No, I was not going to write this essay, or for that matter any other, on Myanmar’s contemporary affairs. Living a life of comfort, security, and privilege in the picture-perfect English countryside, with loving family and a dog, Myanmar today is not my reality.
I told myself – and promised my English wife and colleague, to her justified delight – that I was going to divorce myself from the sordid affairs of the country of my origin, Myanmar. That was after a recent avalanche of character assassinations and nasty fabrications targeted against me on social media, that have been concocted by some activists from the politically repressed Burmese, including some elite Rohingya in diaspora. They are joined by their “white saviours” who have made Myanmar their Ayay, or business. I definitely have rubbed some of them up the wrong way.
After 30-odd years as a Burmese activist, I would happily “cancel” myself and not lift a finger as my old country keeps its one-way descent into unknown depths of hell, or so I had naturally felt.
But all news from that Buddha-forsaken place is bad news. And I find it deeply painful to read and hear first person daily accounts on social media of the surging 3rd wave of the pandemic.
Alas, one loves one’s birthplace in spite of all its flaws, to paraphrase Aung San Suu Kyi’s line on the BBC Desert Island Disc program about her fondness for the Burmese generals whom she called “my father’s sons” and whose well-documented genocidal policies towards Rohingyas she defended at the International Court of Justice. After all, Myanmar’s Generation Z have woken up to the ugly genocidal truth about the country and publicly apologized to the survivors on social media – even if Ms Suu Kyi and her NLD old guards remain unreflective and unrepentant of their own complicity, I tell myself.
Since the February coup with the resultant resistance and repression, the Burmese public mood has gone from hope (if only unrealistically and desperately, for external intervention of sort, including the trigger for the United Nations’ in-actionable principle of “R2P” or Responsibility to Protect), to adopting the We-the-People-Have-Only-Each-Other mantra.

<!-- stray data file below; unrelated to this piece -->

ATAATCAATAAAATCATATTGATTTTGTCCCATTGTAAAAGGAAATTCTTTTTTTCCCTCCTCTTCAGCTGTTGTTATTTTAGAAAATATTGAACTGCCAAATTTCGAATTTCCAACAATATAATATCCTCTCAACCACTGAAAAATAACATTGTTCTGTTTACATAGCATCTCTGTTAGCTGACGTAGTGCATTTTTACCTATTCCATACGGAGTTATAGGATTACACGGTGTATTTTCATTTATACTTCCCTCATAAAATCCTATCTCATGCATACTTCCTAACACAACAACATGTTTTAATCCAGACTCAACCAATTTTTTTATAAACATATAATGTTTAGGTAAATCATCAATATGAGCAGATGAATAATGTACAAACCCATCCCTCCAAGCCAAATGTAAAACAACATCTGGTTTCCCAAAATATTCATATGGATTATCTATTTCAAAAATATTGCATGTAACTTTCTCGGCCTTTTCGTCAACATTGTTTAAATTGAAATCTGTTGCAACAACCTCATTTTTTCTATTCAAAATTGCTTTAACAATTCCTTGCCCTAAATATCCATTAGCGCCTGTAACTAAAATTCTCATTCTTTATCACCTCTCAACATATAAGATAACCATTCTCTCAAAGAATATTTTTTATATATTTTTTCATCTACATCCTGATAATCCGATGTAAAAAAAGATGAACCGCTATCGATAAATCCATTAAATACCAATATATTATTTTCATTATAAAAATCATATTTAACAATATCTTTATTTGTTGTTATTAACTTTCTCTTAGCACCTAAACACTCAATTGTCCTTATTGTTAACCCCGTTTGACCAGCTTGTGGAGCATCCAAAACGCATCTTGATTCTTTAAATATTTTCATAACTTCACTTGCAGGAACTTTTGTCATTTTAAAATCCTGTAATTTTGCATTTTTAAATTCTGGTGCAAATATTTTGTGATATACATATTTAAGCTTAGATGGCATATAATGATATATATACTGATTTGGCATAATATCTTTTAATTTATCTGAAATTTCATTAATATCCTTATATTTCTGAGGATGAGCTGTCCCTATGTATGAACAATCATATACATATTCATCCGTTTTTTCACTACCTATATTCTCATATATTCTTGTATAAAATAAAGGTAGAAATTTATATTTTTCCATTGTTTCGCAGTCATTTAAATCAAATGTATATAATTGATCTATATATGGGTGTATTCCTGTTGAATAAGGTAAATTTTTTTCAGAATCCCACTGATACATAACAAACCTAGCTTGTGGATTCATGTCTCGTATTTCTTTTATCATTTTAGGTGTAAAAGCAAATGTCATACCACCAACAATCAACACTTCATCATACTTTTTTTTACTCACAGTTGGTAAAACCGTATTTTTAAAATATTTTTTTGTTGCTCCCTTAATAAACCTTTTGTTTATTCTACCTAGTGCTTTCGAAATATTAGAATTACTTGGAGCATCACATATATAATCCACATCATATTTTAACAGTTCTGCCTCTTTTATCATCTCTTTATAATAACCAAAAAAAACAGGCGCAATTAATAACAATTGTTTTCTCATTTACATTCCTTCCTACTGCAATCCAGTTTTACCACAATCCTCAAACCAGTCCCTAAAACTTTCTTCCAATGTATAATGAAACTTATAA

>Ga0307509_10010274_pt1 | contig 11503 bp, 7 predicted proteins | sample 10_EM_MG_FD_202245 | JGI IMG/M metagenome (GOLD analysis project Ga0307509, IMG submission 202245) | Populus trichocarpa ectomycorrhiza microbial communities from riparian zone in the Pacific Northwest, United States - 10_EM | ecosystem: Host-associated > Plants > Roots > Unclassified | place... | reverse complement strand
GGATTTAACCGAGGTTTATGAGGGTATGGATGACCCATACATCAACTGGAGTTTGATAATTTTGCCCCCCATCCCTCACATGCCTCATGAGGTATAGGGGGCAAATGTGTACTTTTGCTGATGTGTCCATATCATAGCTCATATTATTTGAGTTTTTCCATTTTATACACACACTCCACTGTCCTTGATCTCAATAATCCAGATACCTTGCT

A childhood friend of mine, who is a well-known cardiologist in Myanmar, came down with COVID-19, and so has his wife. Ironically, he was going to give me a consultation time on Zoom to check on my own health. While their conditions have become stable, the pandemic is claiming the innumerable innocent lives in the country that has been a major site of institutionalised genocide, 7-decades of civil war, emerging state-terrorism, and the counter-violence by the people’s resistance.
A lethal mix of factors has contributed to this deadly situation
Among them are the universally reviled State Administrative Council, which staged the coup 6 months ago, and has since been unsuccessfully attempting to re-assert its control over the state crippled by the medical professional-led Civil Disobedience Movement, the continuing sporadic street protests, the mushrooming of people’s defence forces or the community militia groups who carry out daily killings and bombings of the soft-targets of the regime-appointed civil administrators and informers.
Besides, the Zoom-based parallel National Unity Government Health and Education Minister Dr Zaw Wai Soe has broadcast on social media irresponsible Burmese language messages wherein he has told millions of NUG supporters in the country that only the killer-military troops are going to be Covid-infected. The public including the anti-regime underground dissidents are safe from Covid. This was, he said, “a scientific observation” because the public is too poor to be in air-conditioned spaces – supposedly more conducive to the viral spread – unlike activists and dissidents who are in hiding or in isolation.